2. The root of the tooth is covered externally by periosteum ; its internal cavity is lined by a vascular and nervous membrane ; and both structures are intimately connected with. the substance of the tooth. If these membranes THE preceding volume of this admirable work was chiefly occu- pied with two subjects. The first embraced a general view of organic life, and the analogous processes by which it is supported, from the lowest plant up to the "paragon of animals," man him- self. The second contained an anatomical description of man's structure and organs. The present volume is confined to an ela- borate, but popular, condensed, and deeply interesting account of the functions some of these organs perform for the support of life. The processes of respiration, digestion, secretion, absorption, excretion, and the probable generation of animal heat, together with nutrition—the end for which the lungs, the stomach, the liver, the absorbents, and the other machines of the body are set in motion—are all minutely yet comprehensively described, and the secret operations of nature laid open. This is done, too, with a mastery equalling, if not surpassing, the introductory essay on Life in the first volume. The expositions have the clearness and conviction of a mathematical demonstration; the style derives from the fulness of its matter a weight and terseness that mere eloquence, in the common meaning of the word, could never attain to; and if the facts themselves cannot be new, they are collected with so much knowledge, arranged with so much ability, and are illustrated with such distinctness, that they form as it were an original whole, from which even the medical man will gain a more enlarged view of our animal economy than the schools or the dis- secting-room have given him. Whilst, as in the first volume, the general reader at every step will have his knowledge extended, his mind expanded, and his astonishment excited at his own construction. "We are fearfully and wonderfully made."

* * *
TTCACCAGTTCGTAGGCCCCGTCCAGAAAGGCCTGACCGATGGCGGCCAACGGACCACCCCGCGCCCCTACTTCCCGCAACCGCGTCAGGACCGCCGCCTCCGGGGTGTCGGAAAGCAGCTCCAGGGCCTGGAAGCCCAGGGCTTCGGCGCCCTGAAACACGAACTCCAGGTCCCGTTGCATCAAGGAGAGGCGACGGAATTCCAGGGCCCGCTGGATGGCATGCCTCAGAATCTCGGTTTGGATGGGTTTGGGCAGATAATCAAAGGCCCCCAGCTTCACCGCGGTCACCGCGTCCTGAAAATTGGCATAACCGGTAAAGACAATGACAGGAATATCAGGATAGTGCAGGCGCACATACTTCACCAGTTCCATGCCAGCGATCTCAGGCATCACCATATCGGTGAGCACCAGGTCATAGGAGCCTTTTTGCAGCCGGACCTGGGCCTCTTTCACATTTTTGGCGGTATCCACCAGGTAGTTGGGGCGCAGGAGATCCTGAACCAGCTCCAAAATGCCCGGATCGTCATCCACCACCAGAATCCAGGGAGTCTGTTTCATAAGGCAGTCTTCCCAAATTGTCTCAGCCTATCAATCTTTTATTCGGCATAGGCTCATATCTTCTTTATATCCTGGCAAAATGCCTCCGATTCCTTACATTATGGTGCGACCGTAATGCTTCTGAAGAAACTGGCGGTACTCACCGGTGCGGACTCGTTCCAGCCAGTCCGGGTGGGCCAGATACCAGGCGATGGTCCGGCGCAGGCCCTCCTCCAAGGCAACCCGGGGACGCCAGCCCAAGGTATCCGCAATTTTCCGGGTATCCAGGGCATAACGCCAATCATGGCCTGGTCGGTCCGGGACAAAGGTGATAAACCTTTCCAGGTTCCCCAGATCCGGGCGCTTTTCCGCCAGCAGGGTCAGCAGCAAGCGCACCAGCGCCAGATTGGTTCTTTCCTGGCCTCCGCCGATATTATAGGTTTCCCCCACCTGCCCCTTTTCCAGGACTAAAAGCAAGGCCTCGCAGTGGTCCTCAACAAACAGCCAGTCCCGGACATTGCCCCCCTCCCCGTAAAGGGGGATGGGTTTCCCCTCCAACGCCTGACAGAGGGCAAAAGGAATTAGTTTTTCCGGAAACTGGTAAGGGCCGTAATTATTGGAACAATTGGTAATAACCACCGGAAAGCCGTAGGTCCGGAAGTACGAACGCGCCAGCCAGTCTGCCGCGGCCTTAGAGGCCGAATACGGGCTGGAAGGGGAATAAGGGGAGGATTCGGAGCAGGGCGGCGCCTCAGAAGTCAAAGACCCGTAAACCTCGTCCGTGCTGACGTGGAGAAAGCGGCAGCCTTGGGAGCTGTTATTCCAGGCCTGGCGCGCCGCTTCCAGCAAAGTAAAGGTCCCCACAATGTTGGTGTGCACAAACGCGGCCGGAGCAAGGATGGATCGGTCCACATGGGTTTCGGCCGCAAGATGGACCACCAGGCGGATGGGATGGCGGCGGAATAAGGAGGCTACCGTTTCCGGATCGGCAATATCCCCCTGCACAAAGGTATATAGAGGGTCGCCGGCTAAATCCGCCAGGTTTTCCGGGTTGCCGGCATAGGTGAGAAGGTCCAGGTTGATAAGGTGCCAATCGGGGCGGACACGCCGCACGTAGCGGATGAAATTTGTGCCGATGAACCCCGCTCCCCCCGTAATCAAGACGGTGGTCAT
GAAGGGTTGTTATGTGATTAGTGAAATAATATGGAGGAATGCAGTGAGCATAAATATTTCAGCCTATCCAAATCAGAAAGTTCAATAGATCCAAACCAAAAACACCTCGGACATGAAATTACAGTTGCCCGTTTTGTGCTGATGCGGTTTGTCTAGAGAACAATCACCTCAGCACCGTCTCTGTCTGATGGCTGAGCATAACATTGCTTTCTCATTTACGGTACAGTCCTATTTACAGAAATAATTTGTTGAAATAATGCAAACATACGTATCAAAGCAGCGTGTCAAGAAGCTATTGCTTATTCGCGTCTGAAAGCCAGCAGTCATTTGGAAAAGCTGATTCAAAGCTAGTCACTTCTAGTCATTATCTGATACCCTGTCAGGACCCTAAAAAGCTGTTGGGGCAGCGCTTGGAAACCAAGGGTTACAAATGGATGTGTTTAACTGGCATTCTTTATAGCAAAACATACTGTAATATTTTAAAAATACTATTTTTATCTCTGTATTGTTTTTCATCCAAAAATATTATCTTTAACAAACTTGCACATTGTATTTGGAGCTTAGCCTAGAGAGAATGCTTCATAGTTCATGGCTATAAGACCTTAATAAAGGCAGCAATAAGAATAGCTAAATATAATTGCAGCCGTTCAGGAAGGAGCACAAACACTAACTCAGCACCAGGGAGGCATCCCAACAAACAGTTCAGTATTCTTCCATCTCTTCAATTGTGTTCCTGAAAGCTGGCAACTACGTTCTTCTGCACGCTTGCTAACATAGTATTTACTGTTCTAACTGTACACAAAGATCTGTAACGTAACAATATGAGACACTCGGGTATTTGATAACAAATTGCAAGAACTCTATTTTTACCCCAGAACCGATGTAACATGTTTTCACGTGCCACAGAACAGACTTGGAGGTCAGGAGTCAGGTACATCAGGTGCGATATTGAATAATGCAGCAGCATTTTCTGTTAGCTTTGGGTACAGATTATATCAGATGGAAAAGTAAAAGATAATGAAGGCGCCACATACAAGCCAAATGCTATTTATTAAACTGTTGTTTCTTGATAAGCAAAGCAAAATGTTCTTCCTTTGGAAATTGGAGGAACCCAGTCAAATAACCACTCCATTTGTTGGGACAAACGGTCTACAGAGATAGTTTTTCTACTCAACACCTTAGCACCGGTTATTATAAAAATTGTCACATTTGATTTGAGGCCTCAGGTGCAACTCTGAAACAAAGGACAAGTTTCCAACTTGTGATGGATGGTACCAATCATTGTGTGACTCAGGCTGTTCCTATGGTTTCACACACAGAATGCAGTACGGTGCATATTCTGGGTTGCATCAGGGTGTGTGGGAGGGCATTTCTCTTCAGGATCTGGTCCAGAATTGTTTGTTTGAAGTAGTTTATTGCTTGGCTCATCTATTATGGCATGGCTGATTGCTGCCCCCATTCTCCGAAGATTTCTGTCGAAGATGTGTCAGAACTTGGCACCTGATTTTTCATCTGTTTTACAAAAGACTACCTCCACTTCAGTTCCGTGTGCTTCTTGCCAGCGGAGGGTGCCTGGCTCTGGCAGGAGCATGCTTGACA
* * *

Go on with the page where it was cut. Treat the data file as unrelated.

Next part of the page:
The only manner of conveying an idea of the book will be to make an extract; and we will take the subject of Teeth, as one of general interest. Let the reader consider that there are eight processes of digestion, of which the following quotation only re- lates to a part of one of them—mastication. Let him next con- sider that seven subjects as extensive as digestion are treated of. and then, by imagining a manner of treatment as various as the nature described, a general conception may be formed of the second volume of the Philosophy of Health. reallv disttibute their blood vessels and nerves to the substance of the tooth, (which there is no reason to doubt') the analogy is ideutical between the strue. paint a picture of the little children brought to (Arial, for a church at
tare oi the teeth and that of bone Liverpool attached to the Asylum for the Blind. 3. Thorigh the blood-vessels Of the teeth are so minute that they do not, oder ordinary circumstances, admit the red particles of the blood, and though no colouring matter hitherto employed in artificial injections has been able, on THE PICTURE-BOOKS OF THE SEASON.